In the users directory, create a folder called templates. Inside templates, create another folder called registration. Inside registration, create a file called registration_form.html.

Inside, registration_form.html, add the following code:

<h1>Register</h1>
<form method="post" novalidate>
    {% csrf_token %}
    {{ form.as_p }}
    <input type="submit" value="Register">
</form>

Inside this form, we render the UserCreationForm we instantiated inside the view in Step 2.

By using {{ form.as_p }}, we don’t have to write the HTML for each field. The fields were already defined inside the UserCreationForm class (source code).

4. Create the URL

We need to create URL patterns so that a user can view the registration form after requesting the URL.

When you start a Django project, there is a urls.py file in the project directory. We will create a separate URLs file for our users app.

# users/urls.py

from django.urls import path

from users import views

urlpatterns = [
    path("register", views.register_user, name="register")
]

We need to update our root urls.py to include the URLs in users/urls.py.

# project_config/urls.py

from django.contrib import admin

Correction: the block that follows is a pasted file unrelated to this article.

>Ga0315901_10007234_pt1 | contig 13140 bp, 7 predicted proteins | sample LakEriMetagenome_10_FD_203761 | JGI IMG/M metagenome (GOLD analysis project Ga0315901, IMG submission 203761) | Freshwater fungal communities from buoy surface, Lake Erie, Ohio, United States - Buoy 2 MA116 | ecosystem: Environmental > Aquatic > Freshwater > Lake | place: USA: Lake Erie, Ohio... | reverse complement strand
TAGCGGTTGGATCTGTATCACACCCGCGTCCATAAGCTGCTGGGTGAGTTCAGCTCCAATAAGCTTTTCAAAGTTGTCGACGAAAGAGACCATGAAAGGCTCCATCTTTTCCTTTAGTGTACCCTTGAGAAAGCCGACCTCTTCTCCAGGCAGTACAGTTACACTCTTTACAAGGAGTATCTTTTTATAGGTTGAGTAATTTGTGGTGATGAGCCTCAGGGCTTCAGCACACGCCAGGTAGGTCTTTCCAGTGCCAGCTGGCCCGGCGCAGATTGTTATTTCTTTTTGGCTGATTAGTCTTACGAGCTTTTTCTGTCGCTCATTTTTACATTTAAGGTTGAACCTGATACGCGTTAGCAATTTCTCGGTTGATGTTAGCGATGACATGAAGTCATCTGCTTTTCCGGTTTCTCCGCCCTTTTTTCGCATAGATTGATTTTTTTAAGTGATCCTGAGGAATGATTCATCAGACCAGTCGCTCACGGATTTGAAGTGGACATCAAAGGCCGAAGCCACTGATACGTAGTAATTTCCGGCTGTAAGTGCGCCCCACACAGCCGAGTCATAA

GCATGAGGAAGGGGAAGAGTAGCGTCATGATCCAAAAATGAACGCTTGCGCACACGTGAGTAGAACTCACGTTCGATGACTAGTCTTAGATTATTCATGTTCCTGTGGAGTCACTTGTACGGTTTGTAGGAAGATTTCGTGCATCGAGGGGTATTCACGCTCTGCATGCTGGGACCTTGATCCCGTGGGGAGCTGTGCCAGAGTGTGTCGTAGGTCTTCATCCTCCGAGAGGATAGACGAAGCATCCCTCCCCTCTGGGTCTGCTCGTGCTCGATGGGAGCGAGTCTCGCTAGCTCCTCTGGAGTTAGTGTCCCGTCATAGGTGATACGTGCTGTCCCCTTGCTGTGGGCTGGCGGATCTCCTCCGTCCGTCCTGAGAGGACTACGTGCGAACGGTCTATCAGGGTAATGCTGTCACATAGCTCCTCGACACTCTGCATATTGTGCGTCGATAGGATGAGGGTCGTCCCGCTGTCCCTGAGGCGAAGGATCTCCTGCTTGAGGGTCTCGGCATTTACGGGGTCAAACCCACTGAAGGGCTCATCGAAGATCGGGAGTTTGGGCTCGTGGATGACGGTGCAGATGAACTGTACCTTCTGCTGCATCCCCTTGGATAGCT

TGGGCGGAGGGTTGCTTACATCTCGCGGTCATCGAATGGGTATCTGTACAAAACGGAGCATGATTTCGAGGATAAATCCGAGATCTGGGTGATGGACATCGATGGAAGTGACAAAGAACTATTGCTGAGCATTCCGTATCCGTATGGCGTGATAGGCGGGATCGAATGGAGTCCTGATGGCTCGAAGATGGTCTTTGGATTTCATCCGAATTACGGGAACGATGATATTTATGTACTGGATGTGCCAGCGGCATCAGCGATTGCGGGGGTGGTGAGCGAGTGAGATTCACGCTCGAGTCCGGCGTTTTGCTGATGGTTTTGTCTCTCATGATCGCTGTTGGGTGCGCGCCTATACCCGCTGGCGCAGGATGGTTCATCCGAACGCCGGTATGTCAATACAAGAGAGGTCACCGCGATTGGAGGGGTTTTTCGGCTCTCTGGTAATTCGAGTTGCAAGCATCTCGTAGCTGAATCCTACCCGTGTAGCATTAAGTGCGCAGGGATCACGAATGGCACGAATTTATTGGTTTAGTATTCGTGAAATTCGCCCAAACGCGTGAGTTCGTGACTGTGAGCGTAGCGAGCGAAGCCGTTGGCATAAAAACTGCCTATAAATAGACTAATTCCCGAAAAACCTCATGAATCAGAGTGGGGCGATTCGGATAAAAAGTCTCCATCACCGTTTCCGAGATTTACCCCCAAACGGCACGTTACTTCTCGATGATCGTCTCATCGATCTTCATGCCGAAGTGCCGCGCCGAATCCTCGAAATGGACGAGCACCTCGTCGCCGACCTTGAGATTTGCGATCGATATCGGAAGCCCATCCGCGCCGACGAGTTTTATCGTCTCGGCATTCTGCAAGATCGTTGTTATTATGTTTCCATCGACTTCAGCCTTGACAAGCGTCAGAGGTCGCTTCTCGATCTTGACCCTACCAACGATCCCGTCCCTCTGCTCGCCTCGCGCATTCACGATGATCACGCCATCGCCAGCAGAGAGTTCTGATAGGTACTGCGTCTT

from django.urls import path, include

urlpatterns = [
    path("admin/", admin.site.urls),
    path("", include("users.urls")),
]

Result

So far, we have mapped a URL pattern to our register_user view. The view creates a new instance of Django’s UserCreationForm. On submitting the form, our view will check the submission is valid. If it is valid, it will create the user and redirect the user to the homepage.

If the user’s submission is not valid, then the view will send the form errors to the template.

Without making modifications to our template, our form does display form errors. You can test this by deliberately mismatching the passwords.

Customising the Form

This tutorial covers the bare minimum required to create a user registration form.

In practice, we may want to:

  • Create a custom user model, so users can log in with email instead
  • Get rid of the help text
  • Add CSS
  • Have more control over the layout of the form

I am going to cover these in future tutorials.

In the meantime, I highly recommend this tutorial by Vitor Freitas about using a package called Django Widget Tweaks to customise the form. It is a package that makes it easy to add CSS classes to your form from inside the template, while still keeping some of the benefits of Django forms.

Conclusion

We have created a user registration system using Django’s built-in User model and User Creation Form.

The User and UserCreationForm classes minimise the amount of code we have to write, but don’t leave us with room for customisation. We can inherit these models into custom classes to provide the additional flexibility if required.